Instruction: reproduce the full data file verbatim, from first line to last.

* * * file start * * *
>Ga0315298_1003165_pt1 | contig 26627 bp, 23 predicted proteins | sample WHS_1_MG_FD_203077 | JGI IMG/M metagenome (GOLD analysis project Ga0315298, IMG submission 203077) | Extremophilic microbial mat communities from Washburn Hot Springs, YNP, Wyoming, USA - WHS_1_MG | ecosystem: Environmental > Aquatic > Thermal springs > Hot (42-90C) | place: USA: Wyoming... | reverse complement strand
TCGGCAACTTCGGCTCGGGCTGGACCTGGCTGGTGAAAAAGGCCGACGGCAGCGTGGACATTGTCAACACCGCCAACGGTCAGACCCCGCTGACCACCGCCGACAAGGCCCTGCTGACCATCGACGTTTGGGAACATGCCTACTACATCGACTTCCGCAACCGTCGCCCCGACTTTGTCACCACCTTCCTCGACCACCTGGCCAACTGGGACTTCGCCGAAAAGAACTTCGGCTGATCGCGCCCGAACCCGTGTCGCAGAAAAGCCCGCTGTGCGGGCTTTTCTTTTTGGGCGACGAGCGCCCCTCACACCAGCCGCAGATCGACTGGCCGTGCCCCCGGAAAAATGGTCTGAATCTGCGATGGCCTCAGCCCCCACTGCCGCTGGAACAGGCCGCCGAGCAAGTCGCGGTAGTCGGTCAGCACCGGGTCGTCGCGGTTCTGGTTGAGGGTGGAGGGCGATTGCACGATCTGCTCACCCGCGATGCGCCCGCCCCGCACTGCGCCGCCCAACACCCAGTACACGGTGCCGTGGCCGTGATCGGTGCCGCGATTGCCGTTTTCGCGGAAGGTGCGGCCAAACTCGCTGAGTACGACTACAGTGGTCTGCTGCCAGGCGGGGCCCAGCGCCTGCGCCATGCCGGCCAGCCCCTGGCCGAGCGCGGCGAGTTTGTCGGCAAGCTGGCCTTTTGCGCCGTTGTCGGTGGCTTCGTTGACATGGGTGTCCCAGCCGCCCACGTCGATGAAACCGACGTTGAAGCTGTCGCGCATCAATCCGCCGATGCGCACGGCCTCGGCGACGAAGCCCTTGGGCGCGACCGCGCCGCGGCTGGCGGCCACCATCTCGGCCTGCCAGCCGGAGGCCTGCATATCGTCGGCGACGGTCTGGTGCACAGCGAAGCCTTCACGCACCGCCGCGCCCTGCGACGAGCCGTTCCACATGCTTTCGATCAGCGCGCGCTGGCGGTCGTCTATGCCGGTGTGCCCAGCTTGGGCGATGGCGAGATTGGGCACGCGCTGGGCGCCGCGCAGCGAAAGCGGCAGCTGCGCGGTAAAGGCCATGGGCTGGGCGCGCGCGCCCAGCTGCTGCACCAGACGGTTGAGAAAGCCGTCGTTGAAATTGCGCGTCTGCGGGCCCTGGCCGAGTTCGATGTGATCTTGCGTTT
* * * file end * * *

>Ga0315298_1003165_pt1 | contig 26627 bp, 23 predicted proteins | sample WHS_1_MG_FD_203077 | JGI IMG/M metagenome (GOLD analysis project Ga0315298, IMG submission 203077) | Extremophilic microbial mat communities from Washburn Hot Springs, YNP, Wyoming, USA - WHS_1_MG | ecosystem: Environmental > Aquatic > Thermal springs > Hot (42-90C) | place: USA: Wyoming... | reverse complement strand
TCGGCAACTTCGGCTCGGGCTGGACCTGGCTGGTGAAAAAGGCCGACGGCAGCGTGGACATTGTCAACACCGCCAACGGTCAGACCCCGCTGACCACCGCCGACAAGGCCCTGCTGACCATCGACGTTTGGGAACATGCCTACTACATCGACTTCCGCAACCGTCGCCCCGACTTTGTCACCACCTTCCTCGACCACCTGGCCAACTGGGACTTCGCCGAAAAGAACTTCGGCTGATCGCGCCCGAACCCGTGTCGCAGAAAAGCCCGCTGTGCGGGCTTTTCTTTTTGGGCGACGAGCGCCCCTCACACCAGCCGCAGATCGACTGGCCGTGCCCCCGGAAAAATGGTCTGAATCTGCGATGGCCTCAGCCCCCACTGCCGCTGGAACAGGCCGCCGAGCAAGTCGCGGTAGTCGGTCAGCACCGGGTCGTCGCGGTTCTGGTTGAGGGTGGAGGGCGATTGCACGATCTGCTCACCCGCGATGCGCCCGCCCCGCACTGCGCCGCCCAACACCCAGTACACGGTGCCGTGGCCGTGATCGGTGCCGCGATTGCCGTTTTCGCGGAAGGTGCGGCCAAACTCGCTGAGTACGACTACAGTGGTCTGCTGCCAGGCGGGGCCCAGCGCCTGCGCCATGCCGGCCAGCCCCTGGCCGAGCGCGGCGAGTTTGTCGGCAAGCTGGCCTTTTGCGCCGTTGTCGGTGGCTTCGTTGACATGGGTGTCCCAGCCGCCCACGTCGATGAAACCGACGTTGAAGCTGTCGCGCATCAATCCGCCGATGCGCACGGCCTCGGCGACGAAGCCCTTGGGCGCGACCGCGCCGCGGCTGGCGGCCACCATCTCGGCCTGCCAGCCGGAGGCCTGCATATCGTCGGCGACGGTCTGGTGCACAGCGAAGCCTTCACGCACCGCCGCGCCCTGCGACGAGCCGTTCCACATGCTTTCGATCAGCGCGCGCTGGCGGTCGTCTATGCCGGTGTGCCCAGCTTGGGCGATGGCGAGATTGGGCACGCGCTGGGCGCCGCGCAGCGAAAGCGGCAGCTGCGCGGTAAAGGCCATGGGCTGGGCGCGCGCGCCCAGCTGCTGCACCAGACGGTTGAGAAAGCCGTCGTTGAAATTGCGCGTCTGCGGGCCCTGGCCGAGTTCGATGTGATCTTGCGTTT